Knowing Beans About Beans, by Diana Goldman, VLCE

posted March 26, 2024

There are so many reasons to love beans such as soy beans, chickpeas, lentils, edamame, black beans, and cannellini beans. They’re nutrient-rich, affordable, planet-friendly, and delicious.

Veggie Tofu Scramble with Mushroom & Basil. Photo credit: Diana Goldman

Beans are also are highly versatile. You can enjoy them for breakfast in a tofu-based dish like this Veggie Tofu Scramble with Mushroom & Basil.

Or in a flavorful and crowd-pleasing plant-based entrée such as Easiest Crab Cakes made with chickpeas and hearts of palm.

Beans are also a magic ingredient for making creamy plant-based desserts. This creamy and elegant Chocolate Mousse is made with silken tofu, derived from soy beans. It’s rich and creamy and a serious crowd pleaser.

Easiest Crab Cakes. Photo credit: Diana Goldman

Not only are beans a wonderfully versatile ingredient, but they’re high in dietary fiber, low in saturated fat, and high in antioxidants and phytonutrients as well. These are dietary components for minimizing disease.

In addition to being nutritional powerhouses, beans are also inexpensive and planet friendly.  Swapping animal products out for beans is one of the single most impactful actions we can take for the health of the planet. 

That’s a bold statement, I know. Let’s dive deeper into why that is.

The Impact of Food Choice on Global Warming and Climate Change

Chocolate Mousse. Photo credit: Diana Goldman

The production of animal-based foods emits greenhouse gases, the three most impactful being carbon dioxide, methane, and nitrous oxide. Beef, lamb, pig meat, chicken, and cheese top the list (along with chocolate and coffee…oh no!) across the supply chain. All of these gases contribute to global warming and climate change.

Why so much gas emission in the production of beef, lamb, pig meat, chicken, and cheese? It results from land use, growing and transporting feed, animal belching and flatulence, and the processing, transporting, and packaging to market.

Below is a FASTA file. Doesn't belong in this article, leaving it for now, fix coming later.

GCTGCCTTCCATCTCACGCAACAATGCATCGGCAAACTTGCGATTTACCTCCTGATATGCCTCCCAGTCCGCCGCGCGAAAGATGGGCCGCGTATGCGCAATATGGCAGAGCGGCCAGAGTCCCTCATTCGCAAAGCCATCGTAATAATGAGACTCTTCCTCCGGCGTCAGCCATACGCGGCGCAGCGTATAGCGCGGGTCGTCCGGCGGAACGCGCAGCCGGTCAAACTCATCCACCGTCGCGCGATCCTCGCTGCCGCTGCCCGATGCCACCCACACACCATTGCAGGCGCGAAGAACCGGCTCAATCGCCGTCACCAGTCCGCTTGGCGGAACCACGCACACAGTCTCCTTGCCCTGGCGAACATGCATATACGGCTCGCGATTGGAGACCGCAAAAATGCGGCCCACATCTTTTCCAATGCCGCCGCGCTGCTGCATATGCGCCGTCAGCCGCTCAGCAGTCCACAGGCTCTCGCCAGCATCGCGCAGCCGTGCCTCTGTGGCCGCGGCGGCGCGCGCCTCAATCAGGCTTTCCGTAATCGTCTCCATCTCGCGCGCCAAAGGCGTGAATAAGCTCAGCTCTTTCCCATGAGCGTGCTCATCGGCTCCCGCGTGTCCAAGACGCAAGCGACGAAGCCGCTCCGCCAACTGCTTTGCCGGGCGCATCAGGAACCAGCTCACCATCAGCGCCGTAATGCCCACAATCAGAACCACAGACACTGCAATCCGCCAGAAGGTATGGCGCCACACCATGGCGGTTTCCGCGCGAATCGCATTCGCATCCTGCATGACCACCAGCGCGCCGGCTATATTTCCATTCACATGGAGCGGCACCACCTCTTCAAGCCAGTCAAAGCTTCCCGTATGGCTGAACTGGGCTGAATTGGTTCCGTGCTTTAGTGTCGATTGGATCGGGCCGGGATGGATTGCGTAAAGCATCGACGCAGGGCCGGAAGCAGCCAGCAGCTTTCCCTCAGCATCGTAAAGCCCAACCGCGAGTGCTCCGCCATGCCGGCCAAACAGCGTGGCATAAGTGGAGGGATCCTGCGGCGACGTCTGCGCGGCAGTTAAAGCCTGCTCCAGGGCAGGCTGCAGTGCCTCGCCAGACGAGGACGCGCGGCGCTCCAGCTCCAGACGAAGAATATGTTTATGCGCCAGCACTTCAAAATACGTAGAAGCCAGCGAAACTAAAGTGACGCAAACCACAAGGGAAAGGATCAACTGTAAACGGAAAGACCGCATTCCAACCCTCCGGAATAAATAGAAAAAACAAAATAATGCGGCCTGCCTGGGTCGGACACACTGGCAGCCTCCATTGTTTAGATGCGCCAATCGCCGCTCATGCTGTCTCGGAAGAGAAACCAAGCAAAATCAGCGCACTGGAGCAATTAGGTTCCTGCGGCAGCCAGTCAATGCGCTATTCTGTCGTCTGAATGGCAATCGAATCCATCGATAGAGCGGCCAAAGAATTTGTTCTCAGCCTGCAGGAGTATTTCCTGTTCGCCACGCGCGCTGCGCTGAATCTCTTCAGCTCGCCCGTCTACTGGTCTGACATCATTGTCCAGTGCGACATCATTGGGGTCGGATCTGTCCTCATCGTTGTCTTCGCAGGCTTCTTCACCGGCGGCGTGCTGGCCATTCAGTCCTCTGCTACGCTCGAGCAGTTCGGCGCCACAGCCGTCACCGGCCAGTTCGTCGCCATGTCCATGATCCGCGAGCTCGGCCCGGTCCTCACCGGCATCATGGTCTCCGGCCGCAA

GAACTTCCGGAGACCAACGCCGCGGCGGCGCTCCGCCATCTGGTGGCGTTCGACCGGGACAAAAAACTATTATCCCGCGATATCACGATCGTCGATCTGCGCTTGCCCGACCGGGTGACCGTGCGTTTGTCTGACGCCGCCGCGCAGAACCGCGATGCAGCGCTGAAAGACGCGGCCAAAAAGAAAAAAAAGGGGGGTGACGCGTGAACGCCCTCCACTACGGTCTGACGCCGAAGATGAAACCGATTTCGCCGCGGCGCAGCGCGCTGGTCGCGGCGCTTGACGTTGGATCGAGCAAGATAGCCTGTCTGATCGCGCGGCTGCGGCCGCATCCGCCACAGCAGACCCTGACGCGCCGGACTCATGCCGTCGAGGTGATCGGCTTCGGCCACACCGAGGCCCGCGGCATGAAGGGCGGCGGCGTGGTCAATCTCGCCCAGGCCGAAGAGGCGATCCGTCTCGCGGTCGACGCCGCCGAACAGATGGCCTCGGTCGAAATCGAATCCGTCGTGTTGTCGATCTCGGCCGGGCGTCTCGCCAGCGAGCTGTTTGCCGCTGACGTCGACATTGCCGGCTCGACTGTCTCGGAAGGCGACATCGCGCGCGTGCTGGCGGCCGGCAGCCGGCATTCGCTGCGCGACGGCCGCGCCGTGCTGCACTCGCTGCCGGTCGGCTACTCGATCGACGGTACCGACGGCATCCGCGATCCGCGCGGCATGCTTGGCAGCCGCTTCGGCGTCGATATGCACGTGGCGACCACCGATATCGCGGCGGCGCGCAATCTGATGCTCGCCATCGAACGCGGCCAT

What about plant foods such as beans, vegetables, and grains? Doesn’t their production emit gases as well? Yes, but in general, on a much smaller scale than the production of beef and dairy.

Black Bean Tortillas with Cabbage Slaw & Lime Crema. Photo credit: Diana Goldman

Consider this. One of my favorite dishes to make for a crowd is Black Bean Tortillas with Cabbage Slaw & Lime Crema.

Each component of this dish has its own star power. A protein-packed, spicy black bean filling, seasoned with aromatic spices and herbs, is perfectly complemented by a zesty and refreshing cabbage slaw, sweet mango, and smooth lime crema. This is one of those dishes I love to serve with all the components laid out on a table so that everyone can pick and choose what to load onto their plate.

I particularly love that this dish swaps beef for black beans in a tortilla, making it a climate-friendly choice.

Comparison of Greenhouse Gas Emissions

Data source: Joseph Poore and Thomas Nemecek (2018)

As we can see, tortillas made with beans are about fifty times more climate-friendly than tortillas made with beef.

By turning to beans we are choosing a versatile, satisfying, flavorful, and filling ingredient. We can feel great knowing that when enjoying them in plant-based dishes, we’re casting our votes for the health of the planet for generations to come.


Photo credit: Diana Goldman

Diana Goldman is a chef, food photographer, and culinary educator based in Boston, and a Main Street Vegan Academy graduate. Her cookbook Plants for You will be published fall of 2024. Preorder it here.

Diana has presented on plant-based cuisine at numerous companies, organizations, and institutions, including Unilever, The Sierra Club, the T. Colin Campbell Center for Nutrition Studies, Harvard University, and MIT. She has also been awarded multiple grants from Harvard Pilgrim Health Care to teach healthy cooking classes in Boston.

She received a B.S. in Nutritional Sciences from Cornell University and an Ed.M. from Harvard University. Diana adopted a plant-based lifestyle in 2013 and continues her nutrition and culinary education. She loves sharing what she’s learned and the recipes she has created with others.

You can find Diana’s recipes on BeantownKitchen, named one of the top 100 plant-based blogs by Feedspot.

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